Today is one of those days, at the moment, when I really wish I had made my determination to write, say, every other day, or two good posts a week, instead of every day.
My posts here, I worry, are McDonalds Dollar Menu items. Maybe the daily cheapens my writing. Forced, out of my OCD that constantly kicks up dust as it ranges on the horizon but rarely become full blown, to keep my shoulder to the wheel.
Tired, just got home from my first choir practice at the UU church I’ve started attending. This is actually why I started attending, after 27 years of a rather insular sect of Buddhism, and then my last 1-1/2 years after dropping that, away from any such activity. More for the communal aspect than the religious. (Then again, this is a church whose musical offerings last week included a 10 year old girl playing “Rainbow Connection” in the piano – excellently, the congregation singing “Simple Gifts” unaccompanied, and a professional guitarist singing The Barenaked Ladies’ “Pinch Me”).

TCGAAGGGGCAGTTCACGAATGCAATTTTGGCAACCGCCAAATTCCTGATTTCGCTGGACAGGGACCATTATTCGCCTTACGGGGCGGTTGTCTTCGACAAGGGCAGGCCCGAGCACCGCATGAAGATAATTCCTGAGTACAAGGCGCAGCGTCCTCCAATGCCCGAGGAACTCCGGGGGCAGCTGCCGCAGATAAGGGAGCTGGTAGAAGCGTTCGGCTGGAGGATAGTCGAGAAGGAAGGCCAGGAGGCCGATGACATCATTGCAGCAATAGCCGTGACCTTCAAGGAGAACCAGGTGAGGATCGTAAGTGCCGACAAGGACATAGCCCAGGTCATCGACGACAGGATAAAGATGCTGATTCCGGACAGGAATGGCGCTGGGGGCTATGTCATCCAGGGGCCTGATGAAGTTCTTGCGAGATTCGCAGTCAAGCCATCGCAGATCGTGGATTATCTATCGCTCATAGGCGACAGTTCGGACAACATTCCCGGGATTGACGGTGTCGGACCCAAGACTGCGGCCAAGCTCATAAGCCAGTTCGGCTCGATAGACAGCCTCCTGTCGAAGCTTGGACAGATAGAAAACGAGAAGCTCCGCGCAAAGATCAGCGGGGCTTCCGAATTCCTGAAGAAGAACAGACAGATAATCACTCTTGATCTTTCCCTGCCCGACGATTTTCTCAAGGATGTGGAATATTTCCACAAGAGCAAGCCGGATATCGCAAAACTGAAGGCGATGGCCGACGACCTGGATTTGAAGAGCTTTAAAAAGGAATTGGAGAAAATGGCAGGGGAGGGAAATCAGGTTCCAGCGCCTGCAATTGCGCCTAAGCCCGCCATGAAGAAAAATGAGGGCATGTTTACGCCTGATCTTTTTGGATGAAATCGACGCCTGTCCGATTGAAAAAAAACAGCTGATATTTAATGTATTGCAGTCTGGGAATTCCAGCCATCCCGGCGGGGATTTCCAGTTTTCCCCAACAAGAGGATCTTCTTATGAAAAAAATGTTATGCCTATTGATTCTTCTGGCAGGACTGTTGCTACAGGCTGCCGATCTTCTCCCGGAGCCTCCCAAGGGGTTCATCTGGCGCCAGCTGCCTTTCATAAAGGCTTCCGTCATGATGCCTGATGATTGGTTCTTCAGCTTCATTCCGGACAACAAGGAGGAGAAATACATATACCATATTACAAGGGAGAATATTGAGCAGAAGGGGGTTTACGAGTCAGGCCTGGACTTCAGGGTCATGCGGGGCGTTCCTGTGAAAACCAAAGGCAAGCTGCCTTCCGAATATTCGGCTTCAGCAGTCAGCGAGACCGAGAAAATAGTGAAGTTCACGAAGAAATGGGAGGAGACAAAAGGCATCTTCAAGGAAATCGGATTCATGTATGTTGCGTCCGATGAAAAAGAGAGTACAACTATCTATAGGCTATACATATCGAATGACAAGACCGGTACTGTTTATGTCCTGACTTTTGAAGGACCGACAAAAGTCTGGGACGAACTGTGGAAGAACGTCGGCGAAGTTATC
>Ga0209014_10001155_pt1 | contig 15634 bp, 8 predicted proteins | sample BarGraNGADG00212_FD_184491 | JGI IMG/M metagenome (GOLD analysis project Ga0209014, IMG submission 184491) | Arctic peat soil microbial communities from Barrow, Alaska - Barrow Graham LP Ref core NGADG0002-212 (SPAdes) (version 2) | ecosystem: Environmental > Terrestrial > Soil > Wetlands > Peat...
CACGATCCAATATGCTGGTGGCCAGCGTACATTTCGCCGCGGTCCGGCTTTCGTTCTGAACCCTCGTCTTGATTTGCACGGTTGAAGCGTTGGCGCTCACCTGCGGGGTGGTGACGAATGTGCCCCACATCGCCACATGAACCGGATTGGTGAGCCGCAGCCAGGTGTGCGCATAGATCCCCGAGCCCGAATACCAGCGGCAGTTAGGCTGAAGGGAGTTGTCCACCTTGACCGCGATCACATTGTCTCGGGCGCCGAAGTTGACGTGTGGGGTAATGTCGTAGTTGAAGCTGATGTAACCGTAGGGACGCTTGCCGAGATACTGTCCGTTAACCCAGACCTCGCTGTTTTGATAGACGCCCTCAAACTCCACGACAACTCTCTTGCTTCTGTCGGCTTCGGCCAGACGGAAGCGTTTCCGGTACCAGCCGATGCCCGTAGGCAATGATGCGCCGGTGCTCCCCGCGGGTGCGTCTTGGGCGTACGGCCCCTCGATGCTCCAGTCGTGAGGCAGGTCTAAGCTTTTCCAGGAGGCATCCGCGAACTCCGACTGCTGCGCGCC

I have done something like the choir practice before, when I was much, much younger. Its 2-1/2 hours, in which most of the chorus was familiar with the songs and the drills, was to me like a workout punctuated with occasional releasing laughter.
And the four songs we rehearsed – actually, everyone else rehearsed, I tried to follow along with the sheet music – included a traditional gospel spiritual, a modern song quoting from a Civil Rights activist modeled after traditional gospel, and two traditional Jewish songs to commemorate the holy days this month.
It struck me toward the end that all four were from the cultures of oppressed and displaced peoples. Our singing – and my attempt at singing – these songs are a way to honor them.
May all the children of the world sleep in their own beds tonight.
Yana Tova, and Shalom.